Last year we partnered with Emory University's Disability Studies Initiative to host the festival in the Harland Cinema at Emory. It was extremely important to find a real theater venue for the event to create a true, shared, theater experience for festival goers. It is a way of showing respect to the artists that created the films - they are well done pieces of art created to be experienced as films. By hosting the film festival, Hi-Hope can ensure that we feature each piece at a nice event with a genuine theater for the venue. Volunteer Coordinator Nick Reynolds had this to say about the festival: "I think people assume these are going to be like home movies or 'let's pity these folks' documentaries, but they really aren't. These films are very well done, they are real celebrations of art and creativity and vision. Anyone that attends the festival will experience these movies as movies and not some sort of intellectual exercise. That being said, they are very thought provoking and make for some really good dialogue after the fact."

The film festival is important as art. It is important as a form of advocacy for inclusion. It is important because it gives a historically "silenced" population a voice. Aside from the narrative films and music videos, many of the shorts are relatively unscripted giving the stars control over the direction of the films and the messaging. The audience gets a real honest look at the subject matter. The festival is important because it focuses on a significant part of our society that is regularly ignored.

So come to the festival this year and experience it in person. Come without expectation or objective. Come and enjoy the artistry and have a good time with your Hi-Hope family.

Family Gathering

Two weeks ago Hi-Hope celebrated our community by throwing a cookout. The event was cosponsored by our friends from the Shah Law Firm. This impromptu event came together in a sort of magical way - a combination of coincidence, luck, and the fact that the world really is a small place.

See, a couple months ago one of the lawyers from the Shah Firm reached out to our Janis Hunter to inquire about services for a friend. In her inquiry she mentioned that her group loved to volunteer and had recently hosted a game night at Side by Side Clubhouse in Stone Mountain. Janis passed this information to our Volunteer Coordinator - Nick Reynolds. As it turns out, the Development Director at Side by Side is married to Nick. So Nick went home and asked about the Shah folks and his wife gushed about them: "they are amazing and so generous. They genuinely want to help and really go the extra mile." The very next day Nick and Hi-Hope's Chief Development Officer, Keith Fenton, brainstormed the idea of the Midsummer Blast - a casual cookout to bring our community together for some food, socializing and fun.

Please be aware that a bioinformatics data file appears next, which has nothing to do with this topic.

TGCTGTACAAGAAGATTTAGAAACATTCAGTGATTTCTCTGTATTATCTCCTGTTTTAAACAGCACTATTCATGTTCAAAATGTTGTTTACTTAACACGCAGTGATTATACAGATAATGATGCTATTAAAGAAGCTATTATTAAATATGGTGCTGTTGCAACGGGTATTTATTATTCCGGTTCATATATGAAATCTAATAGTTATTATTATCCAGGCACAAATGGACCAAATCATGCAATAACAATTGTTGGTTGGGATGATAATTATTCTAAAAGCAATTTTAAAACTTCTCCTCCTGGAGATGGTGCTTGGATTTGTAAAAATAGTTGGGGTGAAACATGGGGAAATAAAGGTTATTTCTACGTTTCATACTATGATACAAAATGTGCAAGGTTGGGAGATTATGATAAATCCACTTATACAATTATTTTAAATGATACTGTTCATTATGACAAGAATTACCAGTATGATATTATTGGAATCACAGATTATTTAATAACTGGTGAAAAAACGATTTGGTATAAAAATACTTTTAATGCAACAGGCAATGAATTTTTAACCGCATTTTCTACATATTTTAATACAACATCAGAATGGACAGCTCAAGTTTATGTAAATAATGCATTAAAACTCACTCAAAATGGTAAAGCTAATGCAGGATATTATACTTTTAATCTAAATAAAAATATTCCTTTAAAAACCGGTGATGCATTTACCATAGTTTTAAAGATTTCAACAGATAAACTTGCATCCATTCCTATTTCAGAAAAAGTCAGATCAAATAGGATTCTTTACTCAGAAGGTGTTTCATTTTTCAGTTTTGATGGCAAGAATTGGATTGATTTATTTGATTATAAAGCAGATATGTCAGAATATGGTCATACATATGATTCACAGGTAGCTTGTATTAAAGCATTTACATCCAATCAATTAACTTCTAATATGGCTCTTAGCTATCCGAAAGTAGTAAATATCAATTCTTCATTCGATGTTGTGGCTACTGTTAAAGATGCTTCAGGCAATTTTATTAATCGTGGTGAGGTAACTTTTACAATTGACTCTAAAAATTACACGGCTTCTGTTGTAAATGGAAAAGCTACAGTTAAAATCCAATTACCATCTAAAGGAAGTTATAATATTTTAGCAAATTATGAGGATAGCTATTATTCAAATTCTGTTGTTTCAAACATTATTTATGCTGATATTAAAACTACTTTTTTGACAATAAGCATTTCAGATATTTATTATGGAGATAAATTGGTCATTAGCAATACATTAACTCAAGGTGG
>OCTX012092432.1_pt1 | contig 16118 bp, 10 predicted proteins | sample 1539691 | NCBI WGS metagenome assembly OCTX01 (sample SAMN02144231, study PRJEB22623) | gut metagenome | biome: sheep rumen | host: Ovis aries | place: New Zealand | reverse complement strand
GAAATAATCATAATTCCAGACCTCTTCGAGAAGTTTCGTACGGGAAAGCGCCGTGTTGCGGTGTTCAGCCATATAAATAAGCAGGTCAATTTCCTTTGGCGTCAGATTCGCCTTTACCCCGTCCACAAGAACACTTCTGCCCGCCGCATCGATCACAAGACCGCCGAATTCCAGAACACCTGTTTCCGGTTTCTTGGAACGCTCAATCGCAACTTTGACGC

And that is precisely what happened. To get a visual idea of the evening, visit our Facebook page and check out the Midsummer Blast album. However, if you are Facebook-averse, we can tell you that it was a fantastic party despite the heat and the sun forcing us to rework our layout a little bit at the start. We served hot dogs and hamburgers, potato salad, beans, chips and watermelon and had plenty for everyone (tons of leftovers). Some folks sat at our picnic tables and got to know each other better while others took to playing corn hole and doing chalk art. We even had a few folks meander inside from some foosball and airhockey action. Suffice to say, it was great and the fine folks from The Shah Law Firm helped with pretty much everything. There was also a silent champion for the event. See, since we started the renovation we got rid of most of our extra tables and chairs and were lacking enough of those to accommodate the 100 some people who RSVPed for the event. Thankfully TLC Rents down in Atlanta loaned us all of that stuff for free so everyone had a place to sit and relax and chow down.

So, thanks to The Shah Law Firm, TLC Rents, the family members, Keith Fenton who did almost all the cooking and everyone who came and made our Midsummer Blast and evening to remember. And if you missed it, don't worry. We are already thinking about the next family event to bring our family closer together.